If you must have shared resources you want to minimize their impact as much as possible, identify the minimal amount of code that needs to hold a lock on a shared resource and only wrap that code with the lock. One note: if your critical code relies on external code or services all bets are off (you hold a lock, then do a DB query and the DB query is very slow or fails or whatever you are out of luck and your application will grind to a halt). Look for code that establishes a lock using locking primitives such as acquire() and release() or threading.lock() and multiprocessing.Lock(). Additionally any databases you connect to may use table level locking, thus if one thread or process is running an INSERT or an UPDATE no other thread or process will be able to. You also want to ensure there are no concurrent deadlocks (i.e. thread #1 holds lock A while waiting to acquire lock B and thread #2 is holding lock B and waiting to acquire lock A, neither one gives up their lock and neither one can move forwards). If you must have multiple locks I would strongly suggest using locking hierarchies (e.g. always lock A and then lock B so no deadlock can occur); there are several excellent articles available on this topic. [LOCKING HIERARCHY]

A note on external C libraries

According to some sources Python is generally capable of running at around 10-20% of the speed of a compiled C program for the same algorithm (due to interpreter overhead, etc.). Generally speaking this won’t be a significant problem since many applications are IO bound (networks, disks, etc.) and modern CPU’s are quite fast. But what happens when you start pegging the CPU because of computation being done in Python? Again there is good news here, Guido van Rossum comes from a scientific computing (a.k.a. number crunching) background and this is one of the first things Python was designed to handle. You can (with relative ease) write C or C++ code and use it to extend Python code[PYTHON AND C]. This has already been done with a number of core modules, as mentioned above the cProfile and profile extensions accomplish the same work but as cPython is written in C it runs much faster. If you need to do heavy computation you will want to check out SciPy which is written largely in C and NumPy which is quite fast. [SCIPY]

An Extension to the Advanced Threading pattern – spinlocks

Normally we would use the thread.join() method but in this case we need a little more flexibility. The use of a spinlock (the thread simply spins, checking the lock repeatedly and once the lock releases it then continues doing whatever it is supposed to).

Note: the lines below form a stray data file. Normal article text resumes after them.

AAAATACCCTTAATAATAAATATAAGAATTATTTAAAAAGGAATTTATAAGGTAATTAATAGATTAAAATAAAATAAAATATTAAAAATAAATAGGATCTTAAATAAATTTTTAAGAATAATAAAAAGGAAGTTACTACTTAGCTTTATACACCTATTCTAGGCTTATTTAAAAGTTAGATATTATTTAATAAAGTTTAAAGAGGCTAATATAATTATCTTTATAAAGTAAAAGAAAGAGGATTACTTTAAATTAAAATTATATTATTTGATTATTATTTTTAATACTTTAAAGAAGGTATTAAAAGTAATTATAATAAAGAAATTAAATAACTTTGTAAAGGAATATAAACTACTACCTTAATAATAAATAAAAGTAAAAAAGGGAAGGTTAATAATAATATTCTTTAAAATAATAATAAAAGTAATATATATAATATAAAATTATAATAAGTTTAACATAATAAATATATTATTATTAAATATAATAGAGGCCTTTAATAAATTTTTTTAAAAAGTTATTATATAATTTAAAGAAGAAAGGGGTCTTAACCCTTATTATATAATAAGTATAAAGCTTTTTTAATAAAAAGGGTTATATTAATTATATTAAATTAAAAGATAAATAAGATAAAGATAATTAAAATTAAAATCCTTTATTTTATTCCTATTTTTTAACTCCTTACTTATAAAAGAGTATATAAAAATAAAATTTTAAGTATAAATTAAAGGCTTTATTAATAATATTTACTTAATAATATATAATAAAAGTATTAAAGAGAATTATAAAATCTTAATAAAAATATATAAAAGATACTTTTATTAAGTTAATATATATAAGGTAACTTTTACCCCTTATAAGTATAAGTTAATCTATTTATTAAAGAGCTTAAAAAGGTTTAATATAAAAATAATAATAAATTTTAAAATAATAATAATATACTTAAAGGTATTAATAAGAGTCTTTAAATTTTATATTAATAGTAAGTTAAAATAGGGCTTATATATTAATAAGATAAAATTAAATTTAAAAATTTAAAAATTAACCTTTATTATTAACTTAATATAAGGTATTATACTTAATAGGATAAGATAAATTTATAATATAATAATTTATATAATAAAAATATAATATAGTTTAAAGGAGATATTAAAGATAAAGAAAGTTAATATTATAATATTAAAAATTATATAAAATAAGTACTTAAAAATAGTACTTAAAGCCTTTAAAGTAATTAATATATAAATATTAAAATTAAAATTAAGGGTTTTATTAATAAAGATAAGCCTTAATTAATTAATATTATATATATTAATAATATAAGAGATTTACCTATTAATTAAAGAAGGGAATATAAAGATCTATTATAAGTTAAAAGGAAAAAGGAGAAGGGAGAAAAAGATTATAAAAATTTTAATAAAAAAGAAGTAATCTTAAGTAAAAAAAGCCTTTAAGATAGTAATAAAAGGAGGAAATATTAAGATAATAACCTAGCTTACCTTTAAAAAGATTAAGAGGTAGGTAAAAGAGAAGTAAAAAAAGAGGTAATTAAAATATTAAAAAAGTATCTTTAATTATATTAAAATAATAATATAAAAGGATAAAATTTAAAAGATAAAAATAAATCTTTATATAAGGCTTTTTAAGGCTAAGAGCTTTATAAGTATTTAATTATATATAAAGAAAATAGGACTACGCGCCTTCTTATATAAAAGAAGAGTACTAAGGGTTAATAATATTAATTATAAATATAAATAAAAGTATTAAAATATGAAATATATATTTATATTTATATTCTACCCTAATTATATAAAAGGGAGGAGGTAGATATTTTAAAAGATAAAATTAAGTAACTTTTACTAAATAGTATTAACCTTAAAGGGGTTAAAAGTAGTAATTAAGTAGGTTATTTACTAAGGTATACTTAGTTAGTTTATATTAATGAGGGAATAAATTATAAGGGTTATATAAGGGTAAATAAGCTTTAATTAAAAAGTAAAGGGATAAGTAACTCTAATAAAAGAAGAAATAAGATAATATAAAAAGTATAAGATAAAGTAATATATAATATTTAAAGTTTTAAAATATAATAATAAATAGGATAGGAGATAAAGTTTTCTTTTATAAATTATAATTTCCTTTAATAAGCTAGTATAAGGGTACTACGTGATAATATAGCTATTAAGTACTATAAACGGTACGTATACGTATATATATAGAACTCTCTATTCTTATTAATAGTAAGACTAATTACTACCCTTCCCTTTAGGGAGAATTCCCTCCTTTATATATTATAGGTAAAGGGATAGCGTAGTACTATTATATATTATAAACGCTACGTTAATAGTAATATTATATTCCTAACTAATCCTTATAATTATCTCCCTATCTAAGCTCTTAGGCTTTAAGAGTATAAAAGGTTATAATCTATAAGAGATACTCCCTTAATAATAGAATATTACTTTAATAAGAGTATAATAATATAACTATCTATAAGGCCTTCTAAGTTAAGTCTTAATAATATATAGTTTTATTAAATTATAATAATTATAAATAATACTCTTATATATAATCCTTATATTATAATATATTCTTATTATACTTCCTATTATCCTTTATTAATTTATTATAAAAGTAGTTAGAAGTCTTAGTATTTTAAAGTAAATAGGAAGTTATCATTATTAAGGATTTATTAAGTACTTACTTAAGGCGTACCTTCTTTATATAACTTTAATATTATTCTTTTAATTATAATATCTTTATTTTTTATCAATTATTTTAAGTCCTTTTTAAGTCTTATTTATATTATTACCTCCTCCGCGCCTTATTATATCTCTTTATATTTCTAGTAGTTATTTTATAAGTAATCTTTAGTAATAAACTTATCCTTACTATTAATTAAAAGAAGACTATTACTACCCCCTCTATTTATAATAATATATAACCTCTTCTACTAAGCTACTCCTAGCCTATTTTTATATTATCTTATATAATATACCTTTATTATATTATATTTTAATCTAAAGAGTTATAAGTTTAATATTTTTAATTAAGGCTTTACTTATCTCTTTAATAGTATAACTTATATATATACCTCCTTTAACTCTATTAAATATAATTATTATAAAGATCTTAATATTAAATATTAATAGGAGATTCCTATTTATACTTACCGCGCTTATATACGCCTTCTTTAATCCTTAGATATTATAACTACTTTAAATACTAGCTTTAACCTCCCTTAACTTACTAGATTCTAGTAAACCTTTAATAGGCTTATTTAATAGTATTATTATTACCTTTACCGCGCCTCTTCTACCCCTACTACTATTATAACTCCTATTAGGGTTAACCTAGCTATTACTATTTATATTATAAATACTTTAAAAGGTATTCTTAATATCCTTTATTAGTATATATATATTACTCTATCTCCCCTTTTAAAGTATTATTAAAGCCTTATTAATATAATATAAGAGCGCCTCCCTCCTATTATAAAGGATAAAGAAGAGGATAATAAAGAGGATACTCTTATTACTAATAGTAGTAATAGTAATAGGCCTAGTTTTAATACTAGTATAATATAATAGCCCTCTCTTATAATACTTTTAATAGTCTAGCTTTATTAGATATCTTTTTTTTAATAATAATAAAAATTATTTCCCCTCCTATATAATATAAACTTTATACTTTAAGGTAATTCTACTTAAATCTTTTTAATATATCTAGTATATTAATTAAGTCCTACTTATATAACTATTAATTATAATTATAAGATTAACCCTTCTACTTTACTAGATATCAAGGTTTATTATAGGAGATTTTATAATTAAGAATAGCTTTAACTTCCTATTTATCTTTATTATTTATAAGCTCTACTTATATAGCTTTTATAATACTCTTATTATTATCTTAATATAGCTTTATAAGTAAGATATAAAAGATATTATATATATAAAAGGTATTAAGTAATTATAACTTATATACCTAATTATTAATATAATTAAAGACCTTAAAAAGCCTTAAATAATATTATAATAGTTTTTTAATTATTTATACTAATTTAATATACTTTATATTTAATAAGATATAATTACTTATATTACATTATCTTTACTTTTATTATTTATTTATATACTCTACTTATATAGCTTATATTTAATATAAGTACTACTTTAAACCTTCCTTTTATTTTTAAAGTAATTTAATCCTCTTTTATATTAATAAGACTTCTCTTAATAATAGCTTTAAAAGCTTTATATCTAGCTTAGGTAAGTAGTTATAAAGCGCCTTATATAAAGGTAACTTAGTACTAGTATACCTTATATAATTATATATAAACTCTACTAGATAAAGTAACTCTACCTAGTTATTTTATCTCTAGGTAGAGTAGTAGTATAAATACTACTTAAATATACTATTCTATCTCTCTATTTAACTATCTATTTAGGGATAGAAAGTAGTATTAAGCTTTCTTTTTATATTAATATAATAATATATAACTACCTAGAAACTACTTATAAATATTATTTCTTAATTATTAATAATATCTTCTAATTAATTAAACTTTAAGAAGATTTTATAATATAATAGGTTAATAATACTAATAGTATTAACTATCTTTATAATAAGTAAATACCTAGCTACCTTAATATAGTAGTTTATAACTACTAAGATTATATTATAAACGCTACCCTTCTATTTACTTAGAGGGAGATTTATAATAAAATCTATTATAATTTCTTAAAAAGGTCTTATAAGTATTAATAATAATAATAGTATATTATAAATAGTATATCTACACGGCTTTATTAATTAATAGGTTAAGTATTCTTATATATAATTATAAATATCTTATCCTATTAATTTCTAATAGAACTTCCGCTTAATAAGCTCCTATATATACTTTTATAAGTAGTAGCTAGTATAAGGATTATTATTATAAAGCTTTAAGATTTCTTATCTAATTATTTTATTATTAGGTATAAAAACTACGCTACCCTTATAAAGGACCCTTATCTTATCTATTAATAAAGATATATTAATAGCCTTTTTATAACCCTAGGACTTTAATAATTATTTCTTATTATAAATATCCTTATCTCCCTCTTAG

One of the main problems with the producer-consumer pattern is starvation. What if the producer can’t go fast enough to feed the workers and the workers have to wait for work? This in and of itself is not an insurmountable problem, however when combined with the fact that we want the Python script to run and exit in a timely manner (i.e. when all the work is done) and not before it is done how do we avoid a starvation situation triggering an early end of the program? The simplest method is to use a lock hierarchy, we have the producer establish a spinlock that it unlocks once it is done feeding data into the queue. The consumers also set a spinlock, if they notice that the queue is empty they can then check the producer spinlock, if this is not set then they know it is a simple starvation problem and that they should keep rechecking the queue until there is more work. However if they check the producer spinlock and it is set as done then they know that there is no more work to be done and they can also exit. One of the simpler ways this can be done is to create an array for each pool of threads (i.e. one for producers and one for consumers). Use the thread ID as the key and a value of 0 or 1 to indicate if the thread is done or not, then you can simply use something like “while (0 in spinlockProducerThread)” to see if any threads are still running. Ultimately this pattern can also be applied to the main thread, we simply have the main thread spawn off the producer and consumer threads and then spin until all the locks are released, indicating that all the work is done and the threads are finished. Additionally this allows us to have threads exit when they are done (i.e. once the producer thread has pushed all the work into the queue there is no reason to leave it running, because the spinlock is external we can exit, unlike if we were to use the thread.join() method). This pattern also works really well if you have multiple levels of producers and consumers, i.e. a chain of modules that downloads a web page, processes the content within it, then creates something based on the content and so on. This pattern also lends itself to distributed systems, by taking the locking mechanism and making it external to the running code (for example by using a database table as a shared blackboard to communicate) allows multiple systems to join, do work and then leave (allowing you to dynamically allocate resources).